I would say that psychology plays a large part in my practice as a language teacher. The main actions I take that are directly related to psychology are that of building trust and confidence, which leads to increased motivation in language learning.
I think it’s very important to have a good relationship with students. I almost want to say that without the foundation of trust, without a basic relationship, no learning can take place. Of course, this is not true. You don’t have to like me in order to hear and understand what I have to say. Although, I do believe this, ‘not liking me’, may slow down learning. Conversely, then, I believe that getting on well with my students can speed up learning, and, more crucially, in this way, learning may be more profound.
But does this mean that a teacher should be ‘best friends’ with their students? Not exactly. I think it depends on how each student prefers to learn – is it by identifying with you as a ‘teacher’ or identifying with you as a ‘friend’? That aside, a vital ingredient in the recipe of building trust is the sharing of personal information. I don’t mean secrets. Or crimes you’ve committed! I don’t mean everything. I just mean I talk about what I really did on the weekend, the things I actually like to do, the things I really dislike. Being an avid reader of the news, I give my opinions on a range topics all the time. The hope is, in exchange, the students will open and up and throw into the ring their personal interests and views on topics. This has been a little difficult at times with young learners in China, who, what with the pressures of copious amounts of homework and regular testing, actually have little time for hobbies, and therefore do not have many opinions to share on them. Additionally, there is a cultural layer that restricts some students from speaking up, and sharing their view, should that not be an opinion shared with group. But despite this, I think that with time, trust can be built. And once that is in place, the learning comes naturally. Natural, being the key word that is invoked in my mind, when thinking about the learning process.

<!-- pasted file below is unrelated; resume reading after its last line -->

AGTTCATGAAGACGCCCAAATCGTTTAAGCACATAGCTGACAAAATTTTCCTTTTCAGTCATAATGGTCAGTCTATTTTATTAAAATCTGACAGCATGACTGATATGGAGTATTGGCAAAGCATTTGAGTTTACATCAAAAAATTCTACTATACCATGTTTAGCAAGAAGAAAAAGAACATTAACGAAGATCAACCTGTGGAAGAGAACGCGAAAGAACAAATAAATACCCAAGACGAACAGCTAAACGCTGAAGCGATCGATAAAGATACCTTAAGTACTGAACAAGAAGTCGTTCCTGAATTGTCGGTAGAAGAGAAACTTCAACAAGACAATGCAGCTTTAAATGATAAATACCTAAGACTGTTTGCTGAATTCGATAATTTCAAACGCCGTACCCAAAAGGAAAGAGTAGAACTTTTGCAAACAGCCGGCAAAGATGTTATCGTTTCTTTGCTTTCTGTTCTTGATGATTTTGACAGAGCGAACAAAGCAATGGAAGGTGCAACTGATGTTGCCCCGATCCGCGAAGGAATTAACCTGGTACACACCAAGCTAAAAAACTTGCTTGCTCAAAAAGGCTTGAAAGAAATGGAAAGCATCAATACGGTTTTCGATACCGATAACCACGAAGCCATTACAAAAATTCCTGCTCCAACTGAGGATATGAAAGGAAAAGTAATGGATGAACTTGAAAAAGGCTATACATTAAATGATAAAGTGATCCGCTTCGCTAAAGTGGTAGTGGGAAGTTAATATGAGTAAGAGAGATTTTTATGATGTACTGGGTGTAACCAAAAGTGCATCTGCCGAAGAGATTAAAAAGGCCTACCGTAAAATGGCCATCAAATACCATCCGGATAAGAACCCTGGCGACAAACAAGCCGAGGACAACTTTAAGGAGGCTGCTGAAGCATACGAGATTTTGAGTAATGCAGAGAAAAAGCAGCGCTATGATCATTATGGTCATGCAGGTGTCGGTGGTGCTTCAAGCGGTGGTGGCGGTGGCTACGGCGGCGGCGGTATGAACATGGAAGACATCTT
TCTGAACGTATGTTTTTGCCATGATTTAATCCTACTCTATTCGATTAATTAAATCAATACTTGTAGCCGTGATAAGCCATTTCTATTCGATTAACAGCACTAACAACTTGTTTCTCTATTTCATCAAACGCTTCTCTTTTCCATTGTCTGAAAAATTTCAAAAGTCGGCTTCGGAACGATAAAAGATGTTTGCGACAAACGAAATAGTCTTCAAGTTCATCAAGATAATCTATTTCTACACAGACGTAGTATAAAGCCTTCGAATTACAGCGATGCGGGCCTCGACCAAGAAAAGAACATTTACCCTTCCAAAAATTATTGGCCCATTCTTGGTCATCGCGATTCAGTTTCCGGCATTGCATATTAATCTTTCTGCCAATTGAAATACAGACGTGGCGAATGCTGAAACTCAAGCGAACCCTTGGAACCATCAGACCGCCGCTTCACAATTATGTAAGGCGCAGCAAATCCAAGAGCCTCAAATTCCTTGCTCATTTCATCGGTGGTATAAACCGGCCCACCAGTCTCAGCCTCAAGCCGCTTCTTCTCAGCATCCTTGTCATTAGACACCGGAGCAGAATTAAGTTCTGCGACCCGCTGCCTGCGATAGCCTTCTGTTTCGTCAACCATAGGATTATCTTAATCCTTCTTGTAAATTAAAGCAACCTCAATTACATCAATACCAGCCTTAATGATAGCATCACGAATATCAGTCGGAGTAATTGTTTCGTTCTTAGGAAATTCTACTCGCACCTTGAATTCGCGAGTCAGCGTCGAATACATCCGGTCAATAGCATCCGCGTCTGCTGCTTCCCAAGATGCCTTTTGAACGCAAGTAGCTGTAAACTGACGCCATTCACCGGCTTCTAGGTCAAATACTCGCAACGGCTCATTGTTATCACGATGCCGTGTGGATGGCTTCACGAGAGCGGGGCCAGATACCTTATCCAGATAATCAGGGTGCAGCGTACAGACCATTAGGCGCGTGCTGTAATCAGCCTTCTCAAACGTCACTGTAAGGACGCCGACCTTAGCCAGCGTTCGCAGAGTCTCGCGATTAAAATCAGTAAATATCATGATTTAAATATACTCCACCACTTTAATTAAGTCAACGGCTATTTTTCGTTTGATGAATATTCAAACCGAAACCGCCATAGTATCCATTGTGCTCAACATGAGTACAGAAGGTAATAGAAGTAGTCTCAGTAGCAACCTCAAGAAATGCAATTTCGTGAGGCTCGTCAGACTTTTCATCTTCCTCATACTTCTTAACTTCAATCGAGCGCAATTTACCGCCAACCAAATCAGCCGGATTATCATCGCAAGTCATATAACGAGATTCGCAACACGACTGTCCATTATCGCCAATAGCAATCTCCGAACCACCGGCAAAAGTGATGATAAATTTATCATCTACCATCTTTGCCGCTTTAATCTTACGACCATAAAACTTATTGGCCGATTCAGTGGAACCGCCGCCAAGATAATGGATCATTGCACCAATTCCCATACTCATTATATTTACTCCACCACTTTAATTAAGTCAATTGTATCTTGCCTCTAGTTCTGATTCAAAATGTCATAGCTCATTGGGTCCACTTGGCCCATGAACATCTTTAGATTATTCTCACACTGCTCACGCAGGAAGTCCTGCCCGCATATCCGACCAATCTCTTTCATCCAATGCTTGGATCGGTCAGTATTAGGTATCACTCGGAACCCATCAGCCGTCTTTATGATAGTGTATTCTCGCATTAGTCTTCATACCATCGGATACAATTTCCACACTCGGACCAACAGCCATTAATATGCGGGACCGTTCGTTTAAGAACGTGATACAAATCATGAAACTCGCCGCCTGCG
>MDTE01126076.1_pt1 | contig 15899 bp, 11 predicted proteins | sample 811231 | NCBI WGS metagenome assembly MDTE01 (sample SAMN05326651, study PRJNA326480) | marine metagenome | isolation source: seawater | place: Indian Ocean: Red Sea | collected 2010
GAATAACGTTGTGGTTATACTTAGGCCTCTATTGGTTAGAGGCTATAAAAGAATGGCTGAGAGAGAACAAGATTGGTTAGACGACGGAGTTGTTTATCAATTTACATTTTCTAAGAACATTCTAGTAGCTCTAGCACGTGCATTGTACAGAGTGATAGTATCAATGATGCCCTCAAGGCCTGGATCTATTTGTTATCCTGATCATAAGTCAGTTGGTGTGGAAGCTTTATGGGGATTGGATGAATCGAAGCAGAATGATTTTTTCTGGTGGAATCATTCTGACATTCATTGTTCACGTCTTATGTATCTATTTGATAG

Trust and confidence go hand in hand. I share with you, you share with me. AND whatever you say is OK. You will not be judged. You will not be kicked out of the class (unless you contribute something highly offensive). Most views are welcome if they are supported with examples and good reasoning. In this way I try to create a comfortable and inviting atmosphere where, ‘what happens in the classroom, stays in the classroom’. So taking risks is an integral part of my lessons. I try to encourage experimentation. If my students never try to produce output, in the form of speaking or writing, I will never know if the input I provide is useful/comprehensible. No risk, no reward, no improvement. And I have found that most students (as with myself) are most confident when conversing about something they are interested in and/or good at. So the most successful lessons, the lessons when students have the most confidence, are those that are most meaningful to them. For me, some of the most successful lessons have been about Lady Gaga and Justin Bieber. Yes, the students could tell you that they had a great time learning facts and figures about their favourite stars. What they didn’t realise was that they also revised the past regular and irregular, personality adjectives, constructions for giving opinions etc. The learning was embedded: implicit, not explicit.
Engaging students with meaningful tasks, therefore, based on authentic content, combined with embedded strategies to build trust and confidence, seems to increase motivation. And once the students are committed and involved, curious and wanting to know more, the entire learning process becomes so much easier and enjoyable for everyone involved. So by inviting students to share information about themselves, by encouraging risk-taking and basing lessons on topics that are relevant and of interest to them, helps to reduce the affective filter (lower anxiety) and establishes an ideal ‘psychological’ environment for progressive learning.